by Mervyn Jones
Austria not only has one of the most efficient rail networks in Europe, it also has some of the finest tourist and heritage railways, tramways and funiculars that can be found anywhere in the world.
The most outstanding perhaps is the world-famous Semmeringbahn, on ÖBB’s Westbahn from Gloggnitz to Mürzzuschlag, a thrilling 42 km (26 miles) crossing of the Semmering Pass (alt. 965m – 3,136ft). The construction of the route in the mid-nineteenth century was a magnificent feat of engineering, later recognised by being the first railway to become a World Heritage Site.
The Semmeringbahn is not alone. Every part of Austria offers exciting journeys; the Brennerbahn crosses the mountainous Brenner Pass (alt. 1,370m – 4,495ft) into Italy; the Gesäuse runs down the exquisite valley of the same name; the Giselabahn, named after Emperor Franz Josef’s eldest daughter, follows the Brixen valley to reach the superb lakeland scenery at Zell am See; the Mittenwaldbahn climbs its way up Tirol’s mountains high above Innsbruck to Garmish Partenkirchen in Bavaria; and, the Mariazellerbahn (Pilgrim’s Railway) runs from St. Pölten to the town of Mariazell, the most important pilgrimage destination in Austria.
ÖBB services are complemented by many privately run companies; for example, the Attergaubahn to the lake at Attersee, the Traunseebahn from the lakeside station at Gmunden and the Vorchderferbahn to Lambach, site of the ancient Abbey. Another is the Murtalbahn, the country’s longest narrow gauge line (65 km – 38 miles) but the shortest is the Reisseck-Hoehenbahn at only 3.4 km (2 miles) but compensated by being the highest in Austria (alt. 2,244m – 7,293ft).
Trams and funiculars also feature in Austria. Vienna has the largest tram network in the world operating modern and vintage trams over 230 km (144 miles) of track. Incidentally, in terms of quality of life, in 2011 Vienna was voted the best to place to live in the world. Did the trams help? Excellent tram services are also operated in Graz, Gmunden, Linz and Innsbruck. Graz’s Schloßberg (castle) perched high above the city is reached by funicular, as is the castle in Salzburg by the FestungsBahn. There are 13 other funiculars such as the Hallstätter-Salzburgbahn, for example, which eases a visit up to the oldest salt mines in the world, the Saltzwelten near the idyllic lakeside village of Hallstatt.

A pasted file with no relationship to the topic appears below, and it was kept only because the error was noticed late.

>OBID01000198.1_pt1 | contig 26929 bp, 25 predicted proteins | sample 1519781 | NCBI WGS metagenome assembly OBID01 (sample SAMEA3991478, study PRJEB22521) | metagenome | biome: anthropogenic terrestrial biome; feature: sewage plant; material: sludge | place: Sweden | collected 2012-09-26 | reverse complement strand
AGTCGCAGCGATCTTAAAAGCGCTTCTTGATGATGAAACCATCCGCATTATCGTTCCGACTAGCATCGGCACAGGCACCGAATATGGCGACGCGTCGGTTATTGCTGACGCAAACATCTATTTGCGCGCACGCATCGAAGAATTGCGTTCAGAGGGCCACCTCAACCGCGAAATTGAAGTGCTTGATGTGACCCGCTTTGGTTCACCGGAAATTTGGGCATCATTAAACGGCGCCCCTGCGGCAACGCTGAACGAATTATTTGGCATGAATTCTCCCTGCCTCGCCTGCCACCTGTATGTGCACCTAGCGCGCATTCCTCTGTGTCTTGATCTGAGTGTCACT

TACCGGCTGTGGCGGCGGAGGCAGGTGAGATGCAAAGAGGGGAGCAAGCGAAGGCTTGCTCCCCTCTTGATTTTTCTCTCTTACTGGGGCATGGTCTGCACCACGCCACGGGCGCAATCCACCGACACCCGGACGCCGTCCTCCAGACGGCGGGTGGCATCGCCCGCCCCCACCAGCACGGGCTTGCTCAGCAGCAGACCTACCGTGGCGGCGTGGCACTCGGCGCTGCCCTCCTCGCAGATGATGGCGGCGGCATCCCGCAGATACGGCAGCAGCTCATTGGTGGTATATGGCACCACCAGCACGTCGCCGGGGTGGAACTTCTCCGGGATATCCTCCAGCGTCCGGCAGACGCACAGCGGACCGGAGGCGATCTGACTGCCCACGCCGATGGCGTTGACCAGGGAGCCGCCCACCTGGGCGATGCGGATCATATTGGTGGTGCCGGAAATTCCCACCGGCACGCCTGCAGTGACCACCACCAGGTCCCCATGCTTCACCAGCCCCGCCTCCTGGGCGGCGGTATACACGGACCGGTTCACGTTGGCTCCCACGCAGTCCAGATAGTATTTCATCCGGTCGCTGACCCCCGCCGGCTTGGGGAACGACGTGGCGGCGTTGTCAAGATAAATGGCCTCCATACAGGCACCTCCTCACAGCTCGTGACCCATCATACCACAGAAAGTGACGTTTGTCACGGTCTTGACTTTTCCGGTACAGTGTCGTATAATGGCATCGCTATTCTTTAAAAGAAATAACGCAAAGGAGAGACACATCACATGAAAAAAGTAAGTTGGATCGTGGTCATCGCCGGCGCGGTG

Austria takes its transport heritage seriously by preserving a wealth of historic trains, trams, buses and ships. In this the ÖBB ErlebnisBahn leads the way; each year they publish Ausflüge fur Einsteiger listing ninety excursions using historic material on a wealth of beautiful routes. And it’s not just on tracks; lake and river sailings and rides on historic buses also feature.
The world-famous Zillertalbahn must not be forgotten. Diesel-powered carriages routinely operate on the 32-km (20 miles) journey between Jenbach and Mayrhofen in the Zillertal Valley, but are regularly supplemented by one of five beautifully preserved 100-year old steam locomotives, to the delight of passengers, young and old. Also leaving Jenbach is the Achenseebahnwhich deploys cog-driven steam locomotives to take passengers up to the Achensee, the largest mountain lake in the Tyrol, arrivals and departures being timed to coincide with sailings on the lake.
There are a number of transport museums including the national railway museum (Eisenbahnmuseum) at Strasshof which houses an impressive collection. Further west, at Ampflwang near Linz, is the Austrian Society for Railway History (Österreichische Gesellschaft für Eisenbahngeschichte, ÖGEG for short) which safeguards a significant collection of vehicles, many of which are regularly used for excursions on their own tracks, the Kohlebahn, or on ÖBB’s mainline routes.
We hope you have enjoyed this brief glimpse of Austria’s railway scene. To learn more, consult The Essential Guide to Austrian Railways and Tramways and A Pictorial Guide to Alpine Railways, both written by Mervyn Jones and published by The Oakwood Press. Mervyn can be contacted by his website www.rail-guides.eu
Genießen Sie Österreich! – Enjoy Austria!